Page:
Sunshine and beautiful blue skies are terrific assets in the Tri-Cities, especially for those who like to spend a lot of time outdoors.
So the recent announcement that our area’s ground-level ozone pollution levels average in the unhealthy range comes as a bit of a shock.
The readings are considered marginally over the line, but still, this is news our community should take seriously. We would rather be well below the mark instead of just above it
The state Department of Ecology and the Benton Clean Air Agency have just begun working with local government officials to find ways to reduce ozone in the Tri-Cities.
Although we are years away from possible federal sanctions, improving the region’s air quality is too important to put off. Our elected leaders should address the concern right away.
After a too-high ozone reading was taken in 2015, officials with Ecology and the Benton Clean Air Agency wanted to find out whether it was a one-time spike.
It turns out the reading was an indication of a troubling pattern.
The results of the study showed the average for 2015 through 2017 exceeded the federal regulatory limit for ozone.
Ground-level ozone is different than the naturally occurring ozone of Earth’s stratosphere, which protects us from harmful radiation.
Surface ozone is produced when pollutants from cars, oil refineries and other fossil-fuel industries are emitted in the air and react to sunlight.
Higher levels of it can be harmful to the elderly, people with lung diseases, healthy adults exercising outdoors, and children whose lungs are still developing.
The Ecology study found no single cause for the higher ozone levels in the Tri-Cities, but weather is apparently a factor. A breeze can carry pollutants in the air until they dam up against the Horse Heaven Hills, allowing the ozone to “cook.”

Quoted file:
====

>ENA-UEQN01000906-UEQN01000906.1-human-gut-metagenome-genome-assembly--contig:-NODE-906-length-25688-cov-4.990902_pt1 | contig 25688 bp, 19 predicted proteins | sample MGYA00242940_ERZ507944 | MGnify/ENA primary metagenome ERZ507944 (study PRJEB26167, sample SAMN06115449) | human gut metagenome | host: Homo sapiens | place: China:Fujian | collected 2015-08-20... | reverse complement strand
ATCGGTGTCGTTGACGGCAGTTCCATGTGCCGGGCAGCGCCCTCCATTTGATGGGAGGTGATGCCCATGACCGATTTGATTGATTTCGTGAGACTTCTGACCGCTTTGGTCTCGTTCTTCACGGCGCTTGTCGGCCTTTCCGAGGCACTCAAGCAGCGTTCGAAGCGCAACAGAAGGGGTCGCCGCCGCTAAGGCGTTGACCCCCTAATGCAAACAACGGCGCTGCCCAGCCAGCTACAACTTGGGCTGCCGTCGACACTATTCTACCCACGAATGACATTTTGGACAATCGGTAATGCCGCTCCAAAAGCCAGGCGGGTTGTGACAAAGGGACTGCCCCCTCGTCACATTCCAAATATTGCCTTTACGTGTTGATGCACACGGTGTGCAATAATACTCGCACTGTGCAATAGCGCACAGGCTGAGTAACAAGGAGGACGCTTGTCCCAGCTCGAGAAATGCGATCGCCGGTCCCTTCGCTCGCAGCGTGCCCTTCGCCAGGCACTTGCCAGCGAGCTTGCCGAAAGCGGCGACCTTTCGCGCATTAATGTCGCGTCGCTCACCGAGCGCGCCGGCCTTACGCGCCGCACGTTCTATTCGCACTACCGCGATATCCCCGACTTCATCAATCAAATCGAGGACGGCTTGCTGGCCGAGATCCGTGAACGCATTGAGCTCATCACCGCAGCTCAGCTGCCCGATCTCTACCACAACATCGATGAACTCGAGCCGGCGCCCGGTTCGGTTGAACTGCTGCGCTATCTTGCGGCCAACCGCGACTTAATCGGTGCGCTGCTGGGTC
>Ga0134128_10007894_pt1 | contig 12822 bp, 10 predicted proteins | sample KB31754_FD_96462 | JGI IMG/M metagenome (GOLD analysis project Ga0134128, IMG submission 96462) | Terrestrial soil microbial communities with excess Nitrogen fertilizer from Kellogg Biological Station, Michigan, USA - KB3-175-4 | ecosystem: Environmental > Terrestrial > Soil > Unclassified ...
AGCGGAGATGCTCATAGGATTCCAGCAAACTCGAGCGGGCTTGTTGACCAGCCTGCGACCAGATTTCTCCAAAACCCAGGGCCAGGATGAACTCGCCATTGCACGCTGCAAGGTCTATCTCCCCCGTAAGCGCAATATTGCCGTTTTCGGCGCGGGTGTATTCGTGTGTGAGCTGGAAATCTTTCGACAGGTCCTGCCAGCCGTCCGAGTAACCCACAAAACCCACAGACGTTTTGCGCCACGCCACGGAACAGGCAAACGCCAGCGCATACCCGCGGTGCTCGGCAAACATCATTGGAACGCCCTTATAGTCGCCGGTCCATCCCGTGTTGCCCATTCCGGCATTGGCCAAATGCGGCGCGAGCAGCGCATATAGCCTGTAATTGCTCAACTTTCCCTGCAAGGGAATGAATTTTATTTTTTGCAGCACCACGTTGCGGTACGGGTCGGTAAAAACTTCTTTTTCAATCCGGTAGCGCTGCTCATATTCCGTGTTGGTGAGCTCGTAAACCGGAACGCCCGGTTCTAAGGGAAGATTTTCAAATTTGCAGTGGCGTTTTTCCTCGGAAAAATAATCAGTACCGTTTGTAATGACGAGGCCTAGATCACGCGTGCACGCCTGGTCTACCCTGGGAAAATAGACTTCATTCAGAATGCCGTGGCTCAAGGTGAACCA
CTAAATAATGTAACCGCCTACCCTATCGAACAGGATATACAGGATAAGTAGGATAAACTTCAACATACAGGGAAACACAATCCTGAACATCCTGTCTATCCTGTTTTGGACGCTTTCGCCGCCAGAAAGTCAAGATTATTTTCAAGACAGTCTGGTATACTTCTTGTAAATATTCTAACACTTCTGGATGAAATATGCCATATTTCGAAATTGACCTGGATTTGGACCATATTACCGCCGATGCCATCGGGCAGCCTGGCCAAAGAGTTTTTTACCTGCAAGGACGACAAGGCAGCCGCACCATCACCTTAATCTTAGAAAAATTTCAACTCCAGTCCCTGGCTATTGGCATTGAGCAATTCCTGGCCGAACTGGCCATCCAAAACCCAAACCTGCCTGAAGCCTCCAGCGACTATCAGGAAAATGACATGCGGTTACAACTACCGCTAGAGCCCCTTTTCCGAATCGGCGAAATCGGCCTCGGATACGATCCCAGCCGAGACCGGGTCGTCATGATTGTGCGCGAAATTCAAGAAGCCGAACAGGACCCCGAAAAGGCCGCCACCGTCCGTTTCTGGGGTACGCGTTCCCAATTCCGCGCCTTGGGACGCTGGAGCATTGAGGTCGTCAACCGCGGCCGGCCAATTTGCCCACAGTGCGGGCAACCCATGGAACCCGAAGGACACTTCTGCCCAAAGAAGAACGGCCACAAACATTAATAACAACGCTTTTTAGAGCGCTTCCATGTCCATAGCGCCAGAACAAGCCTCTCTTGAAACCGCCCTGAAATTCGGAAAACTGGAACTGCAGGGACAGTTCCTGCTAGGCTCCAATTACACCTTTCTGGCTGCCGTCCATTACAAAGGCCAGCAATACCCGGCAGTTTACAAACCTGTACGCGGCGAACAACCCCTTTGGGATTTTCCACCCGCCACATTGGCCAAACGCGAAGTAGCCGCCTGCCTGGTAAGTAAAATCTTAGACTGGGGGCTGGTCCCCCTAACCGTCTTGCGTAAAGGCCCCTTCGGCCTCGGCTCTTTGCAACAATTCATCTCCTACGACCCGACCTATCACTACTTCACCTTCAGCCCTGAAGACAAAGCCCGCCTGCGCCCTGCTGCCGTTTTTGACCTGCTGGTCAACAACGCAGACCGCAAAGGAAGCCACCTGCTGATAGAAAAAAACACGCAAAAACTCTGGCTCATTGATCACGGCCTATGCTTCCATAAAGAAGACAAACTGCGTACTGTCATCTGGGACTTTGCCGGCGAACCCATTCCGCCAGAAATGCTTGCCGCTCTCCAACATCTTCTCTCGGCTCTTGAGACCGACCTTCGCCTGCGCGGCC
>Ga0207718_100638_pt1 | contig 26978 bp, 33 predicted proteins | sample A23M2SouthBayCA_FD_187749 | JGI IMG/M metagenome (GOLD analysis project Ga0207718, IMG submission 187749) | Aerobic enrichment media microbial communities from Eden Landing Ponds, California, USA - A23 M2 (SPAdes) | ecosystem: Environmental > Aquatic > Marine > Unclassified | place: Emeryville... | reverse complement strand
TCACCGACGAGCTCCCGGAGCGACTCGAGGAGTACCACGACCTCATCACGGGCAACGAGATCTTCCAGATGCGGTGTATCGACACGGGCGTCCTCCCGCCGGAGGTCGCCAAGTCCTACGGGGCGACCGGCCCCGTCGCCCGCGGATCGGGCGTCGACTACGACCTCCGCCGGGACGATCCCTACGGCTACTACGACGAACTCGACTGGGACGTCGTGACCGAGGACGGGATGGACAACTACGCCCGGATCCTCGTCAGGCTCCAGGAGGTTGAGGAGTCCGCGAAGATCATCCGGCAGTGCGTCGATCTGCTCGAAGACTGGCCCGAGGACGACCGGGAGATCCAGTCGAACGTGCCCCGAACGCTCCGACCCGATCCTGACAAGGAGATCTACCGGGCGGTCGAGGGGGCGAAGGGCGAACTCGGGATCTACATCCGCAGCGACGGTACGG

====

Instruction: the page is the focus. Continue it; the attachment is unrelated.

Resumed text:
While we can’t control the region’s geography or the weather, there might be some realistic changes we can make as a community that might make a difference.
For instance, consider that the study found ozone levels spiked on our roads during the Water Follies boat races, and tended to drop on weekends when there were less emissions from people commuting to work.
Limiting lawn mowing on days when the temperatures are high and the winds are low is a suggestion, as is using propane rather than charcoal to barbecue.
If the Tri-Cities stays out of compliance, it is possible the EPA could sanction the community, which might make it harder to get air quality permits for new or expanding businesses. It is likely that wouldn’t occur until 2022, however.
Though, for now, the new ozone guidelines aren’t a certainty. EPA Administrator Scott Pruitt has delayed implementing the new, stricter standards for ground-level ozone pollution set in 2015.
They were supposed to be in place by last October, but he postponed the action.
In addition, Pruitt recently rolled back fuel emission standards.
But regardless of what happens at the federal level, we need clean air for our good health — and that’s reason enough.